Who Pays For PPP Loan Applications?

August 19, 2020 at 9:48 am Leave a comment

So much for Those Lazy, Hazy, Crazy Days Of Summer.

On Monday a Federal District court in Florida dismissed a lawsuit brought by an accounting firm which was seeking to force a bank to pay fees it claims it was owed for preparing a PPP application on behalf of one of the bank’s borrowers.  According to Law360, the case is the first to address this key issue.

When Congress created the PPP loan under the CARES Act, it stipulated that agents could assist businesses to apply for loans and stipulated further that payment for this work could not come out of the loan proceeds.  The issue which has vexed both lenders and agents alike is whether this means that lenders must pay agents for their work.  Several proposed class action lawsuits are now pending that address this issue.

In SPORT & WHEAT, CPA, PA, v. SERVISFIRST BANK, INC., et al., Judge T. Kent Wetherell, who sits on a Federal District Court in Florida, ruled in favor of lenders.

The CARES Act does not require lenders to pay the agent’s fees absent an agreement to do so (or create a private right of action for payment) because the statutory language does not even speak to who pays the agent’s fees; it merely provides that the agent cannot collect a fee from anyone in excess of the amount established by the SBA Administrator.

The outcome would have been different had the accounting firm signed an agreement directly with the bank, but it did not do so.

I know there are credit unions out there that have to decide whether or not to pay agent fees.  This represents the first round in what may become contentious and drawn out litigation.  Leave it up to Washington to explain who doesn’t have to pay a bill but not who does.

Things Are Not as Good As They Appear When it Comes to Mortgage Lending

The delinquency rate for one-to-four-unit residential properties increased to a rate of 8.22% of all loans outstanding at the end of the second quarter of 2020.  This represents a 3.8% increase of delinquencies this quarter.  According to the MBA, FHA loans were hit particularly hard, reaching their highest delinquency rate since the MBA started conducting the survey.   Presumably, these numbers do not reflect loans placed on forbearance but not reported to credit agencies.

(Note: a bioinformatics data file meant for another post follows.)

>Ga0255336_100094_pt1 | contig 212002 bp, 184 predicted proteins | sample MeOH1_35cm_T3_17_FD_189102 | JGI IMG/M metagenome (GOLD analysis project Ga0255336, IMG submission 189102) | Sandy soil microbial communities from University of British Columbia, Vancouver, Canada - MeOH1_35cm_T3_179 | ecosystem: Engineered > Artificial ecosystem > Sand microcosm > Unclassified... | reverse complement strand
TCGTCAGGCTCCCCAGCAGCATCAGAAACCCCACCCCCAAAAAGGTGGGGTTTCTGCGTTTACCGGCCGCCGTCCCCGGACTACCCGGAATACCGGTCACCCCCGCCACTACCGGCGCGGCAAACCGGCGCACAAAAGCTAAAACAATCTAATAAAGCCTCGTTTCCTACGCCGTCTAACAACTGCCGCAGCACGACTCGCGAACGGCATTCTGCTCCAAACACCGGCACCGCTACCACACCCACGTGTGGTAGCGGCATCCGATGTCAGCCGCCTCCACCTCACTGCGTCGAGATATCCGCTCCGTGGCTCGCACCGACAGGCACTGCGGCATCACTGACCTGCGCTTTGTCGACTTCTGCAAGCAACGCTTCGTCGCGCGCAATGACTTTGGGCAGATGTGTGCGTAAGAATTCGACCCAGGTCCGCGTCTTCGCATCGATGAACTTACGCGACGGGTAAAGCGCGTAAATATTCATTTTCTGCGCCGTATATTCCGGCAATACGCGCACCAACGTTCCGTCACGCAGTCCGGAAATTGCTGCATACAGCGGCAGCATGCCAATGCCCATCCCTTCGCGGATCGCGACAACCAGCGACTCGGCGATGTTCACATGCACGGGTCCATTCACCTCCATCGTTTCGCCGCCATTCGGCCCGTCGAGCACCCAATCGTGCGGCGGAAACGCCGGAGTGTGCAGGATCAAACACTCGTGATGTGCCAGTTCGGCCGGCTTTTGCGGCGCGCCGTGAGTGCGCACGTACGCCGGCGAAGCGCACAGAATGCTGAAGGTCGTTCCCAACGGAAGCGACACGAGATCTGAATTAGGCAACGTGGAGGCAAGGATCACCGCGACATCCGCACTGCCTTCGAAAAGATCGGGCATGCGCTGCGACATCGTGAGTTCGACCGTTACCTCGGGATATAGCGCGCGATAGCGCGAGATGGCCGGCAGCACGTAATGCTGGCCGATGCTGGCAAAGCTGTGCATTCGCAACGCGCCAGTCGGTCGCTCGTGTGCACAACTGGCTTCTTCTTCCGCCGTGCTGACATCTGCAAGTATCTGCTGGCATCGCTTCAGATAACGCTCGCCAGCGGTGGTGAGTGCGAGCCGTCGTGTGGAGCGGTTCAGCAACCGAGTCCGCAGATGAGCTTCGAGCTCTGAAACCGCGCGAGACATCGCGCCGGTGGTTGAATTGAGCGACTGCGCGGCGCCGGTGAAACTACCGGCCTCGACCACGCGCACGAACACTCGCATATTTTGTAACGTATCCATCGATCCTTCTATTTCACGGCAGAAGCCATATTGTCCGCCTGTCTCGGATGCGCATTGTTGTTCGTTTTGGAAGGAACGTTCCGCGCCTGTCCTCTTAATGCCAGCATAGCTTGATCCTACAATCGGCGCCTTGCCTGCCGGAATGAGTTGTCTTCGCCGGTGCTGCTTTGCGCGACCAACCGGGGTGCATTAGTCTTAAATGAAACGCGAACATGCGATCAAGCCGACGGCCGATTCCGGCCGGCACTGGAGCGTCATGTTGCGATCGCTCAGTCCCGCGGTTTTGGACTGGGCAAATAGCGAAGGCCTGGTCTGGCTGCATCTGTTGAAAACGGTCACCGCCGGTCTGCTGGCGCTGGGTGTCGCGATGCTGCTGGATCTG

Entry filed under: COVID-19, Economy, econony, Legal Watch, Mortgage Lending. Tags: , , , , .

NCUA Greenlights CECL Phase-In CFPB Proposes New Category of QM Loans: Does it Really Matter?

Leave a Reply

Fill in your details below or click an icon to log in:

WordPress.com Logo

You are commenting using your WordPress.com account. Log Out /  Change )

Google photo

You are commenting using your Google account. Log Out /  Change )

Twitter picture

You are commenting using your Twitter account. Log Out /  Change )

Facebook photo

You are commenting using your Facebook account. Log Out /  Change )

Connecting to %s

Trackback this post  |  Subscribe to the comments via RSS Feed

Authored By:

Henry Meier, Esq., Senior Vice President, General Counsel, New York Credit Union Association.

The views Henry expresses are Henry’s alone and do not necessarily reflect the views of the Association. In addition, although Henry strives to give his readers useful and accurate information on a broad range of subjects, many of which involve legal disputes, his views are not a substitute for legal advise from retained counsel.

Enter your email address to subscribe to this blog and receive notifications of new posts by email.

Join 711 other followers